Among patients with NETs, preexisting enlarged lymph nodes, abdominal mass lesions, and a liver disorder seem to jointly indicate increasing tumor burden, which implies that tumor progression may be associated with a higher risk of developing CS. Although there is no obvious clinical explanation for these findings, we propose the following two considerations: first, patients with CS have a larger systemic tumor bulk at diagnosis than patients who do not manifest CS, implying that increasing tumor burden correlates with increasing tumor products, which in turn led to the syndrome; and second, that patients with CS have more aggressive tumors than those without CS, which leads to more rapid growth of tumor and a larger burden of disease when diagnosed. The first consideration appears less likely since patients with small strategically located tumors (e.g., the ovary or lung) commonly present with CS prior to large bulky liver disease developing. On the other hand, it is well known that patients with CS have a poorer quality of life and outcome than those without CS suggesting that the latter explanation is more likely. To the best of our knowledge, this is only the second study assessing distinctions between CS and non-CS patients. The only other study we could identify in the existing literature is a recent study by Halperin and colleagues that used SEER-Medicare data to assess the clinical factors that may be associated with CS specifically. They found that their CS cohort included more patients with regional and distant metastases, while their non-CS cohort included more patients with local disease; for each distinct site of tumor origin, the percentage of CS increased with tumor progression. In the aforementioned study, CS was also associated with shorter survival compared without patients without CS, further supporting the second explanation for our findings. Of note, our findings extend Halperin’s data in that we have now identified three specific predictors of CS that can be used to direct physicians to specifically consider CS over a more general diagnosis of NET, and to monitor those patients more closely by 5-HIAA or serum serotonin testing In our study, we matched the CS and non-CS cohorts on duration of disease as carefully as possible, knowing that one of the limitations of using claims databases for research is that the precise diagnosis date is not the true date of tumorgenesis. Consequently the duration between the first NET diagnosis and first CS diagnosis was the best proxy for disease duration that we could use. Conditional on the reliability of this proxy, our findings suggest that patients who were eventually diagnosed with CS tended to have additional diagnoses indicating tumor advancement, compared with the non-CS patients who had the same duration of disease.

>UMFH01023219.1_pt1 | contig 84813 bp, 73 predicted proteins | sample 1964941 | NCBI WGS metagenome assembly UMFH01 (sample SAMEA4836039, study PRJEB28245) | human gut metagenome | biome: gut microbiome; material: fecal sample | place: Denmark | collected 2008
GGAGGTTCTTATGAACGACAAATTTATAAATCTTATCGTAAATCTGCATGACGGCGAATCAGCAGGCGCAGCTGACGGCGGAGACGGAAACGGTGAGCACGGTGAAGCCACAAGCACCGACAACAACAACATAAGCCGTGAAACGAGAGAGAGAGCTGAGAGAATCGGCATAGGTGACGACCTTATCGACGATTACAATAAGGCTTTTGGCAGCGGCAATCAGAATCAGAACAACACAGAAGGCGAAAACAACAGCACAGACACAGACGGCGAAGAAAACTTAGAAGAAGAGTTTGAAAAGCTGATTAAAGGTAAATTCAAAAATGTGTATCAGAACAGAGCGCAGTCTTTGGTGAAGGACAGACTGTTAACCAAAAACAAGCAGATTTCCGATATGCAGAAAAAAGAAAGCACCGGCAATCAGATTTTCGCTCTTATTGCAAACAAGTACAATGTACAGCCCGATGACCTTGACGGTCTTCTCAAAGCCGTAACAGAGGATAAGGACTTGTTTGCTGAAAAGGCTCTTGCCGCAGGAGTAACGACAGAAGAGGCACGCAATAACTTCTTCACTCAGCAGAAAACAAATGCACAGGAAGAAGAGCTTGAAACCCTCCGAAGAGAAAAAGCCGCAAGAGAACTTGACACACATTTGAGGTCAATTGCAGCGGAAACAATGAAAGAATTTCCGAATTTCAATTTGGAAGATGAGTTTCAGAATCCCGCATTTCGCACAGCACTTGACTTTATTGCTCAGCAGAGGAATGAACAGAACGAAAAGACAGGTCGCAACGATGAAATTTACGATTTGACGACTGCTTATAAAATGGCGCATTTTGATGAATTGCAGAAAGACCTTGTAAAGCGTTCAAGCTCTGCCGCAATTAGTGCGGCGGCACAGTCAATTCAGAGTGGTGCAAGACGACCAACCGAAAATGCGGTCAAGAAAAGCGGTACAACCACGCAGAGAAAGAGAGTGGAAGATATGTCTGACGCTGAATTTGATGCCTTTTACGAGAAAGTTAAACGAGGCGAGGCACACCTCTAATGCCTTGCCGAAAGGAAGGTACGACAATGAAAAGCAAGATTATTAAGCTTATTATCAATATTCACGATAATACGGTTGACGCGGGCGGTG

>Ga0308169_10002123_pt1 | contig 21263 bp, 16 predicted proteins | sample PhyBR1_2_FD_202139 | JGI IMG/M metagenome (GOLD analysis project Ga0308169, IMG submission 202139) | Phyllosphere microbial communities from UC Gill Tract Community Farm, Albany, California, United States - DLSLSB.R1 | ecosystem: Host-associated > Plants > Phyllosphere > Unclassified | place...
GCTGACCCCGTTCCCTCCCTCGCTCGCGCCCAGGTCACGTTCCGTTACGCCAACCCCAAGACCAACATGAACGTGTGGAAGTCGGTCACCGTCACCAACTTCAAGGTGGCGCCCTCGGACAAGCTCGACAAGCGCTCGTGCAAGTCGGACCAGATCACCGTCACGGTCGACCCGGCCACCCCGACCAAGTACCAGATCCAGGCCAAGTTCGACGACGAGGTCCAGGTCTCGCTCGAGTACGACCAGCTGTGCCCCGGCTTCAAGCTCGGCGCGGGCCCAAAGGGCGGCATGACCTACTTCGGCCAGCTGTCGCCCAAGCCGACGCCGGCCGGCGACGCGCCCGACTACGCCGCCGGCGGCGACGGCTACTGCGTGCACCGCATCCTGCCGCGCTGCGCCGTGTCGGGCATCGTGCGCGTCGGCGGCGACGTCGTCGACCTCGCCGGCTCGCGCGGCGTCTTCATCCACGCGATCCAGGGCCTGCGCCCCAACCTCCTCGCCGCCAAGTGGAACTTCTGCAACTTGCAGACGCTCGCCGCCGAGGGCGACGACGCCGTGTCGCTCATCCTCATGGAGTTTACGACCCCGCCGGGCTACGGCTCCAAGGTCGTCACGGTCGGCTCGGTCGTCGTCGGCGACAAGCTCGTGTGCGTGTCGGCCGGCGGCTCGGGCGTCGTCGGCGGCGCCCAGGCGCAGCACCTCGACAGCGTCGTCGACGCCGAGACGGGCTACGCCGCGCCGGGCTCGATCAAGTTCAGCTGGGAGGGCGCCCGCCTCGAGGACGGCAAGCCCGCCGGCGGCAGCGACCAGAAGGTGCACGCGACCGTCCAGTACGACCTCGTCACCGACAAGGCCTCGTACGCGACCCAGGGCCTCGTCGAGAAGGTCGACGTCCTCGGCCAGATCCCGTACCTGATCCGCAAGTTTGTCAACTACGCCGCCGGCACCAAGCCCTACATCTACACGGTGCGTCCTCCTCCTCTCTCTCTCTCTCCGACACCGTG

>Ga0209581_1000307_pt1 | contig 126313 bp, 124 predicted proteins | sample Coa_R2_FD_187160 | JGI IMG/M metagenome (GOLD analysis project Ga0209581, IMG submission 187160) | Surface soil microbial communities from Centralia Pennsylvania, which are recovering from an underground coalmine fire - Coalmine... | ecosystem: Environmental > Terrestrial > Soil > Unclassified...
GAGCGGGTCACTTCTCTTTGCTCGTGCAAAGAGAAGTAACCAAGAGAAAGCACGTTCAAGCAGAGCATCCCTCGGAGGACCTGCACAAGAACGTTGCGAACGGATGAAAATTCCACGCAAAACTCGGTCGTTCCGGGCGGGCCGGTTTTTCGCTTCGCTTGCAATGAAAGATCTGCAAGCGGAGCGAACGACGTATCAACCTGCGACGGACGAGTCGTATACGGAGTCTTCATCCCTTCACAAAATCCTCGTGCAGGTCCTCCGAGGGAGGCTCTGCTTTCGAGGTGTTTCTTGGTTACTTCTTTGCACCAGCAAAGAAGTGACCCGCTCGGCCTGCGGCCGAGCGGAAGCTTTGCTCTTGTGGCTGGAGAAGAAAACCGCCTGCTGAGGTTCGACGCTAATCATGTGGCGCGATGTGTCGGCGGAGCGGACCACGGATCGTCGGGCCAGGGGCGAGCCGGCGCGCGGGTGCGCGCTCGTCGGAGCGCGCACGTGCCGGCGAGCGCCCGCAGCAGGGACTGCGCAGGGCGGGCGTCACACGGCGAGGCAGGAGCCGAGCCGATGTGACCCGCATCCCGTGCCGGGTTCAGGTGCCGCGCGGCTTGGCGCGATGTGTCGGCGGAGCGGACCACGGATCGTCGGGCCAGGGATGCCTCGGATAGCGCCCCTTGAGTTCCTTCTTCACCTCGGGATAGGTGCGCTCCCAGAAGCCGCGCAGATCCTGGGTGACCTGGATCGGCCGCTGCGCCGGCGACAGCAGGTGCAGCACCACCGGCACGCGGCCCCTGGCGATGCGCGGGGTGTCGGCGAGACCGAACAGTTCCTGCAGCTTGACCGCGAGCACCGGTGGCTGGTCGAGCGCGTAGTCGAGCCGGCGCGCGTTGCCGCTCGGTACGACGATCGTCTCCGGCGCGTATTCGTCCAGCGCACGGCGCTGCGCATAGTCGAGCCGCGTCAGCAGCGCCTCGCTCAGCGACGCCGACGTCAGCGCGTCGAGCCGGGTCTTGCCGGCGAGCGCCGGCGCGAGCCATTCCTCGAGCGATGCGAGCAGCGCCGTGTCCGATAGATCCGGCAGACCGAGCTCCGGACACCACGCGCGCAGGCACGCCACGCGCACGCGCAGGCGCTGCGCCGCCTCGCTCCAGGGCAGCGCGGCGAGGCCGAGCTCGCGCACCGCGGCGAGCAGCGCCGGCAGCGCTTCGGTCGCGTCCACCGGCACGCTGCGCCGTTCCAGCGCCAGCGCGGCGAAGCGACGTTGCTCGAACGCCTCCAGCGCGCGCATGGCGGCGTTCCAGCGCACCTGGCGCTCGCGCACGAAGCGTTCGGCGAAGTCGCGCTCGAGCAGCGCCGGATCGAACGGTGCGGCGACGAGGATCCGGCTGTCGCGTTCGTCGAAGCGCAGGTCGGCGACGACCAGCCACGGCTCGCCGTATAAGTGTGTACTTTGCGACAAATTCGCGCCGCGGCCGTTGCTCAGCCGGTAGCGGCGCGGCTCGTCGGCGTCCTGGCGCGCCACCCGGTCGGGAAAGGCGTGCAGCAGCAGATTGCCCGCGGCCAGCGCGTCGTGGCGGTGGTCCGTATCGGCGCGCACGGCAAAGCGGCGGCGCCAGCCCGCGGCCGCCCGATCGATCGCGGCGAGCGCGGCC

In general, early diagnosis of cancer can improve quality of life and survival. Patients with CS have a significantly worse quality of life than patients with NETs but without CS. Therefore, reducing delays in diagnosis may help improve quality of life in CS. In addition, our findings indicate that the poorer quality of life among patients with CS may also be a composite result of both tumor progression and CS symptoms, as the CS patients also tended to have more advanced tumor. Therefore, therapy for CS patients should address both symptom control as well as tumor progression to maintain quality of life.
In addition, we find it rather curious that there were no gender differences in our study. Since flushing is a common symptom of CS, and since flushing is often confused with the hot flashes of menopause, one might have expected males with CS to be diagnosed earlier than females if the propensity is to misdiagnose CS until the disease is well established (with a known liver disorder, abdominal mass or lymphadenopathy). On the other hand, the delay in identifying CS in NET patients may simply be because flushing is not often sought out by physicians when interviewing patients. Indirectly then, these data suggest that educating physicians about the unusual manifestation of CS may help lead to an earlier diagnosis. The gender equivalence in our study may also be evidence that our algorithm for identifying CS, which required the presence of 5-HIAA or serotonin test around the diagnosis date, was reasonably specific for the condition, so that we minimized the misdiagnosed CS in our CS cohort by requiring this criterion for diagnosis.